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Asian-Australas J Anim Sci > Volume 11(6); 1998 > Article
Swine Nutrition and Feed Technology
Asian-Australasian Journal of Animal Sciences 1998;11(6): 718-724.
DOI: https://doi.org/10.5713/ajas.1998.718    Published online December 1, 1998.
Influence of the Lysine to Protein Ratio in Practical Diets on the Efficiency of Nitrogen Use in Growing Pigs
K. U. Lee, R. D. Boyd, R. E. Austic, D. A. Ross, In K. Han
Twelve gilts were used to investigate the effect of lysine to protein ratio (5.2 g lysine/ 100g CP vs. 6.7 g lysine/100 g CP) in practical diets on nitrogen retention and the efficiency of utilization in growing pigs. Treatments involved 2 levels of dietary lysine (5.2 or 6.7 g/ 100 g CP) and 3 levels of dietary crude protein (11, 14 and 17% in diet). Nitrogen retention was greatest when pigs were fed the control diet containing 17% protein. Nitrogen retention progressively increased as dietary protein increased (p <0.01), but it was not affected by lysine concentration (g/ 100g C)). Apparent biological value (ABV, nitrogen retained/apparently digestible nitrogen) was estimated to be ~50% at the maximum nitrogen retention. ABV was not affected by lysine concentration, but declined (p < 0.05) as the dietary protein level increased. The efficiency of intake N used for maximum nitrogen retention was approximately 44%. One gram of lysine supported approximately 9 to 10 g apparent protein accretion (nitrogen retention횞6.25/lysine intake) in pigs fed control diets. The efficiency of lysine utilization for protein accretion was lower in pigs fed high-lysine diets (6.7 g lysine/ 100 g CP) so that 1 g of lysine accounted for 7 to 8 g of protein accretion in these pigs (p < 0.01). The lysine required to support maximum nitrogen retention in pigs fed high-lysine diets was higher than that in pigs fed control diets, which suggests that lysine was over-fortified relative to crude protein, since practical diets can not be formulated without excess of some amino acids. In summary the concentration of 5.2 g total lysine / 100 g CP in diet is more appropriate for corn-soybean diets than the commonly suggested the content of 6.7 g total lysine/100 g CP.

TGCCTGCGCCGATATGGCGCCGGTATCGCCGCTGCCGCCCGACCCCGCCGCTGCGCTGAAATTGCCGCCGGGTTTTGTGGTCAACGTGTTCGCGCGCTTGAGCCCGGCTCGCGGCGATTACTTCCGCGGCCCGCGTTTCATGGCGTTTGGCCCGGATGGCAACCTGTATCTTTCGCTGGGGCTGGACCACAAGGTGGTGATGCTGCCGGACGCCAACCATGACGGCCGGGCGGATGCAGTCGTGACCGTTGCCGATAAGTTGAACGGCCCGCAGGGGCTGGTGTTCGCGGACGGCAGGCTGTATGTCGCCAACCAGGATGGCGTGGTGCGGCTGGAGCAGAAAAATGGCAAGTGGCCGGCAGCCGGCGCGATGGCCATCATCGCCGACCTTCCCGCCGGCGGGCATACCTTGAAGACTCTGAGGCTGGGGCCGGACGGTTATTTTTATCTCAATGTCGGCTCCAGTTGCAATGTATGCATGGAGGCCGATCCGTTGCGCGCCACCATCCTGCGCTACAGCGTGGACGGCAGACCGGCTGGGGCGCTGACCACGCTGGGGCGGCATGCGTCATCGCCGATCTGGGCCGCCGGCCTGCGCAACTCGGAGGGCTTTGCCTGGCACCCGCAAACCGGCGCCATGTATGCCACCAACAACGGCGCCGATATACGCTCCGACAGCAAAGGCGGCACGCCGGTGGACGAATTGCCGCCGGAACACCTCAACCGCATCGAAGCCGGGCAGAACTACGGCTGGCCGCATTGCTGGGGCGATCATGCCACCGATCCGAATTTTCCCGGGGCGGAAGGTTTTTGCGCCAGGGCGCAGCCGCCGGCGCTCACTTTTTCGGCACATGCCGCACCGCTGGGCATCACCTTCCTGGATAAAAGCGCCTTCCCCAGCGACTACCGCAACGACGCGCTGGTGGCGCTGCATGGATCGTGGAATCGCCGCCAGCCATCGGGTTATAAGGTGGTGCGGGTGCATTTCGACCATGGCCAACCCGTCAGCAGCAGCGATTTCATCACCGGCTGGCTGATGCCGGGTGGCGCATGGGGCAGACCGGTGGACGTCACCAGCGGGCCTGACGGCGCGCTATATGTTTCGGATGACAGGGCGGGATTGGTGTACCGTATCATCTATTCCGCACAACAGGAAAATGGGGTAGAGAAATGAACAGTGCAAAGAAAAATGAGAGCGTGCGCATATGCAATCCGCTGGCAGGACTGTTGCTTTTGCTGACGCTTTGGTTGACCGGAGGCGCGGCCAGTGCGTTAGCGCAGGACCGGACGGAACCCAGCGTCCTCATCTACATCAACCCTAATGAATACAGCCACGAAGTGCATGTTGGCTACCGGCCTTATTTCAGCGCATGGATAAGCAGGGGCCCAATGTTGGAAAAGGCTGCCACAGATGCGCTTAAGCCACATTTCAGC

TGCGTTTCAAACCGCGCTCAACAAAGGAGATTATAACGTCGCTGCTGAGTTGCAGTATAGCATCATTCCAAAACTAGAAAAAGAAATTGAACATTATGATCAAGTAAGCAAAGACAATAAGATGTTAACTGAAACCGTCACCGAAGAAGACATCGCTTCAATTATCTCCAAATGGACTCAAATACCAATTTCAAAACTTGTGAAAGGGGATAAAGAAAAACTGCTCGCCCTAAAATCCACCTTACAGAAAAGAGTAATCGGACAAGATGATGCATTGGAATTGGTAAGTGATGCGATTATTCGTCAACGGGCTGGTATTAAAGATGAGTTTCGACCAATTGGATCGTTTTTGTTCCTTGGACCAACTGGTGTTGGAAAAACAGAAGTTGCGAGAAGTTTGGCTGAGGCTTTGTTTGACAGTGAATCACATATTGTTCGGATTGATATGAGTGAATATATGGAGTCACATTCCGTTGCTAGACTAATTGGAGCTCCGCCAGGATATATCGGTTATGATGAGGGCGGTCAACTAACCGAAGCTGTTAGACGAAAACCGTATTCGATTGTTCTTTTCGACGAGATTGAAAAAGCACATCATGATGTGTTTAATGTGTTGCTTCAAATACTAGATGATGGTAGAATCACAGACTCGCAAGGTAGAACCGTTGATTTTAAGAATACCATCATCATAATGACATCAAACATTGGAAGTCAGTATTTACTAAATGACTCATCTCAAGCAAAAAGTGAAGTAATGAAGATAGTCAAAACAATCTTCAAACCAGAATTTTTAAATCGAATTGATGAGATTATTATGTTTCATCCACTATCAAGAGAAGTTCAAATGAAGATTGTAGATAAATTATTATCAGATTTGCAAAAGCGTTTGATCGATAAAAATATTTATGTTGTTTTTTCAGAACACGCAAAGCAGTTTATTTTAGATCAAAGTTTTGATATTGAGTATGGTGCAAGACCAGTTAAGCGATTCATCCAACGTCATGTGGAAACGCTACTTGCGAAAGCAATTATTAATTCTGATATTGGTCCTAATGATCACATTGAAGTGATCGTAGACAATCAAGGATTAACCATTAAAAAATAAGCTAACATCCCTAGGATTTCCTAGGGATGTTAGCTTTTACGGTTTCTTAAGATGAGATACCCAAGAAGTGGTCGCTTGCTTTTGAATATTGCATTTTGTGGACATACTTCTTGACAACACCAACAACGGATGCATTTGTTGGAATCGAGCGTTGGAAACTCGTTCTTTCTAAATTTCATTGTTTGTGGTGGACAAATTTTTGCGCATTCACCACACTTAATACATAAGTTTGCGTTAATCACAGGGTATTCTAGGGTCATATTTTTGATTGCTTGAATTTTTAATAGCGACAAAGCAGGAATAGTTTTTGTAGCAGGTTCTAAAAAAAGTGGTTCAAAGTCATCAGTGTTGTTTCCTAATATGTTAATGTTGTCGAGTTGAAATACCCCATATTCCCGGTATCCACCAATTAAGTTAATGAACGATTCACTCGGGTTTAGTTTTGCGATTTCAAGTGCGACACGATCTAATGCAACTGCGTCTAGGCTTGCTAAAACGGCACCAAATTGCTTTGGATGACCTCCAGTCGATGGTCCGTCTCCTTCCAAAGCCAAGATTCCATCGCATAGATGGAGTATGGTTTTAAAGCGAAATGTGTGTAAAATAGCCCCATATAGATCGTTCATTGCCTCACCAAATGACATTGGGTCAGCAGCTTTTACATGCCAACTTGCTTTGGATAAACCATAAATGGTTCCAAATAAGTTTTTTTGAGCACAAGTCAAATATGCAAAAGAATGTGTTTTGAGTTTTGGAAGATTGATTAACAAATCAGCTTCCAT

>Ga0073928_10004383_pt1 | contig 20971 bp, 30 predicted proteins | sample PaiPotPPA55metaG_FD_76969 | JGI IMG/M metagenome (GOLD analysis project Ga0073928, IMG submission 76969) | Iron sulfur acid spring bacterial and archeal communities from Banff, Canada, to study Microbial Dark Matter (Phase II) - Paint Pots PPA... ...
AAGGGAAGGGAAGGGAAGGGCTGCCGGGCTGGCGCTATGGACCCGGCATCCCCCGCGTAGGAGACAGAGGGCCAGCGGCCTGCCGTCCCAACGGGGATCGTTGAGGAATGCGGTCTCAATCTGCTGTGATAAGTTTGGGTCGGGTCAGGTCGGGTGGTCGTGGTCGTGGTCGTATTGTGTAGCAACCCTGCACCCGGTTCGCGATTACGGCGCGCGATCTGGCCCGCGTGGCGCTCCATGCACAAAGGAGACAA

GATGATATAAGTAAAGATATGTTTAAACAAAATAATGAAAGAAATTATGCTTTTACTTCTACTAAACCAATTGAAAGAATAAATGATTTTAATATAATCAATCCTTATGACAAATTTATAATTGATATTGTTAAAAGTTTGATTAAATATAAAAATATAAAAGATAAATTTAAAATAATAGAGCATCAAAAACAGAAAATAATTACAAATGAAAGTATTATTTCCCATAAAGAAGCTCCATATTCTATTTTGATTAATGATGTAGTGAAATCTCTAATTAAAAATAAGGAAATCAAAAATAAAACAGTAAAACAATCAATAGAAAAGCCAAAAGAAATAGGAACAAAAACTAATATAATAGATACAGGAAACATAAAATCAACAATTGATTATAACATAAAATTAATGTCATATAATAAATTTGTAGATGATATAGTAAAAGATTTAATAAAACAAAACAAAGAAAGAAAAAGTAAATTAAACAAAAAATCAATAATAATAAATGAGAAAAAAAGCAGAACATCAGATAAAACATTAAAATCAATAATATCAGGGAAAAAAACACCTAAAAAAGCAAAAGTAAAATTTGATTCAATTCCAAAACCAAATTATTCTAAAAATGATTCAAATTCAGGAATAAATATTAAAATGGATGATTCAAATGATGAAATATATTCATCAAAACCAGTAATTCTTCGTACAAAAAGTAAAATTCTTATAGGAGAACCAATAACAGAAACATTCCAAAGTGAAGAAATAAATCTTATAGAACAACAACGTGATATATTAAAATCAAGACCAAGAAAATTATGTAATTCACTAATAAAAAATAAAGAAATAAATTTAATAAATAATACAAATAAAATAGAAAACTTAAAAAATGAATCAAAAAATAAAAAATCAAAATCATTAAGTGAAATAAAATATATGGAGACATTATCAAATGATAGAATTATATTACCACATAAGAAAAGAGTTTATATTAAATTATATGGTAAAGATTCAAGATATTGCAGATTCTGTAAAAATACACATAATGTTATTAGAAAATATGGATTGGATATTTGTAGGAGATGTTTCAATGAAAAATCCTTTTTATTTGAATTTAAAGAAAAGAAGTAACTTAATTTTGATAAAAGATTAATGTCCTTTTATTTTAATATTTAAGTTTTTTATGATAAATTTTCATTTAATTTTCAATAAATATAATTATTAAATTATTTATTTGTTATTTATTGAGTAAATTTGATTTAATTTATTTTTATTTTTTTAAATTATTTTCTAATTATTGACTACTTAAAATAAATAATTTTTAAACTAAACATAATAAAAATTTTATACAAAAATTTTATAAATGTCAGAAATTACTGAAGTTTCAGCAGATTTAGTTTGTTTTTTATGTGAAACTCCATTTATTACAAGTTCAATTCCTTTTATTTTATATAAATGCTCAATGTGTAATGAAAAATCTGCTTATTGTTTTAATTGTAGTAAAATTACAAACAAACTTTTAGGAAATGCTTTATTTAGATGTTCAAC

Keywords: Lysine; Nitrogen Retention; Nitrogen Utilization; Growing Pig

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